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Denis Watkins

04/01/2011

Within a year of the passing of Jim Gill, we have lost another great expert and advocate of hub gears – Denis Watkins. I learned this morning that he died a few days ago, in his 95th year.

I first met Denis in 1983, when the late John Pinkerton brought us together. Denis wanted to write a design history of Sturmey-Archer gears and had amassed a lot of background material for this purpose. With John Pinkerton’s assistance, I had recently produced the second edition of my book  The Moulton Bicycle, which was quite technically advanced for a niche publication in those days. I ended up writing the Sturmey-Archer book and adding considerably to the research, while Denis took an active role throughout the writing process, contributing his own research and experience, advising and providing constructive criticism. I made many journeys from the Thames Valley to Denis’s home in Castle Bromwich, near Birmingham, during the four years it took to produce and publish the book. Without Denis, the book would not have been written.

It, too, was ground-breaking in a small way. Apart from maintenance manuals, no book had been produced solely on the design of epicyclic bicycle gears for about 80 years. Since the book was published, interest in hub gears has grown considerably, as the constantly expanding range now available shows. Whilst not claiming that this is entirely a direct result of the book, I think that Denis’s project was definitely a catalyst.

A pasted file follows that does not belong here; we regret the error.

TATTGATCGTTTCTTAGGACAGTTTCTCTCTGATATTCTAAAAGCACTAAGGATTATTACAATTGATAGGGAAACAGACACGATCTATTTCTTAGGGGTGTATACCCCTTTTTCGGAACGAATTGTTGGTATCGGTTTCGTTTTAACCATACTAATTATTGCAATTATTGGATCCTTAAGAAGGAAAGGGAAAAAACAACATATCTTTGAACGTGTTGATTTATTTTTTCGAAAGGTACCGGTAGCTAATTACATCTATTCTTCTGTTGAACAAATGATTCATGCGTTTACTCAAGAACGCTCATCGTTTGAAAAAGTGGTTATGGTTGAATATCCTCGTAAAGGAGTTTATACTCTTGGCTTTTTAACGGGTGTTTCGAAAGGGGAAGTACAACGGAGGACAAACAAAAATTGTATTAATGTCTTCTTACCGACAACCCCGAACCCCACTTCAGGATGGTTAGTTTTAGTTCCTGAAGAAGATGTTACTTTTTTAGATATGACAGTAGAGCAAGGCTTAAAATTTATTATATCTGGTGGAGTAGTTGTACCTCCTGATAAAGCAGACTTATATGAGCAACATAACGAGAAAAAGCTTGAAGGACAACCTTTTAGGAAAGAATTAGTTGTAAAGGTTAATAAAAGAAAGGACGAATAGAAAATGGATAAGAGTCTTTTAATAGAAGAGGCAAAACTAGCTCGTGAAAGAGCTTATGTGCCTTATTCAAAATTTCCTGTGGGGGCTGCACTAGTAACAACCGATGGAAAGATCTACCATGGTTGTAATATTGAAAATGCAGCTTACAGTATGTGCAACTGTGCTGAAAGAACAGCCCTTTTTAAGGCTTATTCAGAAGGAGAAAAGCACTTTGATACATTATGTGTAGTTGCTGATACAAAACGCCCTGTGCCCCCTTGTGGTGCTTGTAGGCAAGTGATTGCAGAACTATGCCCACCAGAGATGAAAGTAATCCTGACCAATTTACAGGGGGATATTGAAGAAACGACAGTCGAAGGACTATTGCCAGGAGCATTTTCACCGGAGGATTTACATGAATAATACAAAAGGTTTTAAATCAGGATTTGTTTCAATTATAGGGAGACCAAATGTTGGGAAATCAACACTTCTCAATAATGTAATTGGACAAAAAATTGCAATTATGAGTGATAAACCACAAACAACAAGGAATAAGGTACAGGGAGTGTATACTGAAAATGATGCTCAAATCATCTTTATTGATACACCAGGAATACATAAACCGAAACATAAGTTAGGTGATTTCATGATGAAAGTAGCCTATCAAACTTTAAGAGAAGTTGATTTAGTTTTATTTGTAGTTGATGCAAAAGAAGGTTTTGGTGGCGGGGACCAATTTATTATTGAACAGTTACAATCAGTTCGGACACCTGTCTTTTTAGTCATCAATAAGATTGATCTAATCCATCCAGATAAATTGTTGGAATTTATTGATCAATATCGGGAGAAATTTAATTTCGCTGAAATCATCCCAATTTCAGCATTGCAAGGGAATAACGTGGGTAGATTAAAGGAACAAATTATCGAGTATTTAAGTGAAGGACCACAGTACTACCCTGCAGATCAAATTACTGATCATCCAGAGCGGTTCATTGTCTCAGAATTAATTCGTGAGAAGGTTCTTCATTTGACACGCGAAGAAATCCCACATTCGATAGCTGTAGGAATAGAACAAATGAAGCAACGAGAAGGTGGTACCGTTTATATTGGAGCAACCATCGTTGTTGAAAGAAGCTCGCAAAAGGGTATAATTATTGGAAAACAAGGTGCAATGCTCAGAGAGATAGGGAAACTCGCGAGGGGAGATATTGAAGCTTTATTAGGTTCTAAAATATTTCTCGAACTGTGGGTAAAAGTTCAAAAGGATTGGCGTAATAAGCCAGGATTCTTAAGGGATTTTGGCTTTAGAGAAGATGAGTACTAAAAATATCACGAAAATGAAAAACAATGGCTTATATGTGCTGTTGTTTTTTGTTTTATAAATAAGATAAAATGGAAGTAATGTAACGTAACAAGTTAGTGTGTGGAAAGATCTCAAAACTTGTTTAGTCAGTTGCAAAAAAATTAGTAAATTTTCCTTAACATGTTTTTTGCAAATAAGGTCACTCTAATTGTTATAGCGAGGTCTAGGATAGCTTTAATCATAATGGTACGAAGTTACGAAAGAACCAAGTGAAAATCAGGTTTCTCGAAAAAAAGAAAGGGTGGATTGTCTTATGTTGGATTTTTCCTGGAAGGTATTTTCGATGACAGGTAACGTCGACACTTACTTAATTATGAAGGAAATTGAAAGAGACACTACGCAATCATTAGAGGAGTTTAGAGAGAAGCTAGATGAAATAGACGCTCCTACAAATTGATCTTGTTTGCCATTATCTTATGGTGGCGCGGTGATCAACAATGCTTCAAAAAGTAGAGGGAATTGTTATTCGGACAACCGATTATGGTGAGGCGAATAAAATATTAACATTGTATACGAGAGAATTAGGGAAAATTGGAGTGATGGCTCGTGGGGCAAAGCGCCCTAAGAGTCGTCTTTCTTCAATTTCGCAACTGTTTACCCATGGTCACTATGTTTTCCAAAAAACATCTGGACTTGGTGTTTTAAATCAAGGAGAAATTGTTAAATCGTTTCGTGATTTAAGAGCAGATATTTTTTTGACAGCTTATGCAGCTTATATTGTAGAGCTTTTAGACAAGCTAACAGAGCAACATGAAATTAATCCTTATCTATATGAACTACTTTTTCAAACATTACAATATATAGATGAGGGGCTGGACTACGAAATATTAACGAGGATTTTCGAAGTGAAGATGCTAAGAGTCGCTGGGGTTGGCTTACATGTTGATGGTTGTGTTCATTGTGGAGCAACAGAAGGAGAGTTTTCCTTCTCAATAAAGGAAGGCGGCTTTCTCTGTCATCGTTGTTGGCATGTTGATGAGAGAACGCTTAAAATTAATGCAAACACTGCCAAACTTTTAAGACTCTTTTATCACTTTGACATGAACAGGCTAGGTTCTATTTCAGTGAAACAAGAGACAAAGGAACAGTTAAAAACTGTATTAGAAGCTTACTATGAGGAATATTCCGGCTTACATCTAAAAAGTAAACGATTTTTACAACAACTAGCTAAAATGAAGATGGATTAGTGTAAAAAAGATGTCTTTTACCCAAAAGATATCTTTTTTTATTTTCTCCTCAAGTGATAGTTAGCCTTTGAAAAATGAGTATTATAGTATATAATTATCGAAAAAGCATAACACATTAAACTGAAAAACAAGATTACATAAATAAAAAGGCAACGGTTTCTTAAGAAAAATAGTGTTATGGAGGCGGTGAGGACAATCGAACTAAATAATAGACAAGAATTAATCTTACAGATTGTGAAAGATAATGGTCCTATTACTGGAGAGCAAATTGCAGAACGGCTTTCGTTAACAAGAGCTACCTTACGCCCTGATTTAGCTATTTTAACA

Also, in a brave experimental move by John Pinkerton, the book was published in softback and hardback editions. This, too, was groundbreaking, and confirmed John Pinkerton’s theory that people would be prepared to pay more for a better quality product. Against all received wisdom, the expensive hardback version rapidly sold out, even though it was about a third dearer than the paperback.

Denis, who was Welsh by birth, built up a huge collection of hub gears, mostly made by Sturmey-Archer. His aim was to have two of each model ever produced, with a view to displaying them all – one example of each as a complete unit, another in ‘exploded’ form. A suitable space for such a display was not found and the collection stayed neatly housed in polythene boxes, until eventually it was donated to Sturmey-Archer. I believe it is now at their European headquarters in the Netherlands.

Denis and his wife Ruby were keen cyclists and toured extensively in their younger years, including with their children. In later life, Denis used a Brompton folding bicycle, which enabled him to continue to take part in local rides with starting points easily accessible by car from his Castle Bromwich home. (Ruby, I seem to recall, preferred her Dawes Kingpin.) Denis was a frequent contributor of short articles to a local cyclists’ newsletter and it is hoped that these articles may be published on the web in due course.

A few years ago, Denis and Ruby moved to a residential home in Olton, Solihull – not too far from Castle Bromwich, where they had spent most of their married life. It was there that Denis passed away. We send our deepest condolences to Ruby and the family.

Tony Hadland

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